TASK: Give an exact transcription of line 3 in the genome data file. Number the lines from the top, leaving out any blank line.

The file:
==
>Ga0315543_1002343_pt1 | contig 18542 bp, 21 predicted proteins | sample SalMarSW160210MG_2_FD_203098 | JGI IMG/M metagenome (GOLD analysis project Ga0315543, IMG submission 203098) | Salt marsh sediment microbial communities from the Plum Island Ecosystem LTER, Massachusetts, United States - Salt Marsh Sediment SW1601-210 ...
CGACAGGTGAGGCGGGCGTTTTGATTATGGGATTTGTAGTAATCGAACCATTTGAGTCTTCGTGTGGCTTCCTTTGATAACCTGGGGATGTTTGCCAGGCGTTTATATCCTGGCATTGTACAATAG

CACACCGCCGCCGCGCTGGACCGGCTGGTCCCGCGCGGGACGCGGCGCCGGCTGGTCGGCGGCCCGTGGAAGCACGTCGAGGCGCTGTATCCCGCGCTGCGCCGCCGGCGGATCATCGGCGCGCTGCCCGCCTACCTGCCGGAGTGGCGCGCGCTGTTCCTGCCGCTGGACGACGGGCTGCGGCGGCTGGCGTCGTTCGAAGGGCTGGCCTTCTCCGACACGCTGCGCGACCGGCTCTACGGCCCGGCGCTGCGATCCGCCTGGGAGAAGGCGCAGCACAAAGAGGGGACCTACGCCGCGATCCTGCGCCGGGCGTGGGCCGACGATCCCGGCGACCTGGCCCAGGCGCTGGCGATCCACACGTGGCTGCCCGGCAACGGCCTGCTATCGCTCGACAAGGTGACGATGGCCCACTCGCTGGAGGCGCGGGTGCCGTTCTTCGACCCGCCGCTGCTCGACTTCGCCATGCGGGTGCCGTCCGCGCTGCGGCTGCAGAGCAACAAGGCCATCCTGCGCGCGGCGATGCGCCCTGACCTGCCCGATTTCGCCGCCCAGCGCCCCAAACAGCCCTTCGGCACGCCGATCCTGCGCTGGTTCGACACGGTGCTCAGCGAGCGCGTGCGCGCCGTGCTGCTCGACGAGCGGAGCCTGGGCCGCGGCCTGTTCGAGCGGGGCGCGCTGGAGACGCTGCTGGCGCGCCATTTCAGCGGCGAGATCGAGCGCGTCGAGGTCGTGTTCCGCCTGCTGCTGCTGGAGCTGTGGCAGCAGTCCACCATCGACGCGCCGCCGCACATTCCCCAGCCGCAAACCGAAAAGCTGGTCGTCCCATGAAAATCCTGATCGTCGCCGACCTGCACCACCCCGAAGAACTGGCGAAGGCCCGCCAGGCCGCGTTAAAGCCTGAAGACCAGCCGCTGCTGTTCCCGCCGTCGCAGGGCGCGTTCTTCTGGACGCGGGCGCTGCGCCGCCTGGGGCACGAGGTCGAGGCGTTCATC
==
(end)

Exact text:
CACACCGCCGCCGCGCTGGACCGGCTGGTCCCGCGCGGGACGCGGCGCCGGCTGGTCGGCGGCCCGTGGAAGCACGTCGAGGCGCTGTATCCCGCGCTGCGCCGCCGGCGGATCATCGGCGCGCTGCCCGCCTACCTGCCGGAGTGGCGCGCGCTGTTCCTGCCGCTGGACGACGGGCTGCGGCGGCTGGCGTCGTTCGAAGGGCTGGCCTTCTCCGACACGCTGCGCGACCGGCTCTACGGCCCGGCGCTGCGATCCGCCTGGGAGAAGGCGCAGCACAAAGAGGGGACCTACGCCGCGATCCTGCGCCGGGCGTGGGCCGACGATCCCGGCGACCTGGCCCAGGCGCTGGCGATCCACACGTGGCTGCCCGGCAACGGCCTGCTATCGCTCGACAAGGTGACGATGGCCCACTCGCTGGAGGCGCGGGTGCCGTTCTTCGACCCGCCGCTGCTCGACTTCGCCATGCGGGTGCCGTCCGCGCTGCGGCTGCAGAGCAACAAGGCCATCCTGCGCGCGGCGATGCGCCCTGACCTGCCCGATTTCGCCGCCCAGCGCCCCAAACAGCCCTTCGGCACGCCGATCCTGCGCTGGTTCGACACGGTGCTCAGCGAGCGCGTGCGCGCCGTGCTGCTCGACGAGCGGAGCCTGGGCCGCGGCCTGTTCGAGCGGGGCGCGCTGGAGACGCTGCTGGCGCGCCATTTCAGCGGCGAGATCGAGCGCGTCGAGGTCGTGTTCCGCCTGCTGCTGCTGGAGCTGTGGCAGCAGTCCACCATCGACGCGCCGCCGCACATTCCCCAGCCGCAAACCGAAAAGCTGGTCGTCCCATGAAAATCCTGATCGTCGCCGACCTGCACCACCCCGAAGAACTGGCGAAGGCCCGCCAGGCCGCGTTAAAGCCTGAAGACCAGCCGCTGCTGTTCCCGCCGTCGCAGGGCGCGTTCTTCTGGACGCGGGCGCTGCGCCGCCTGGGGCACGAGGTCGAGGCGTTCATC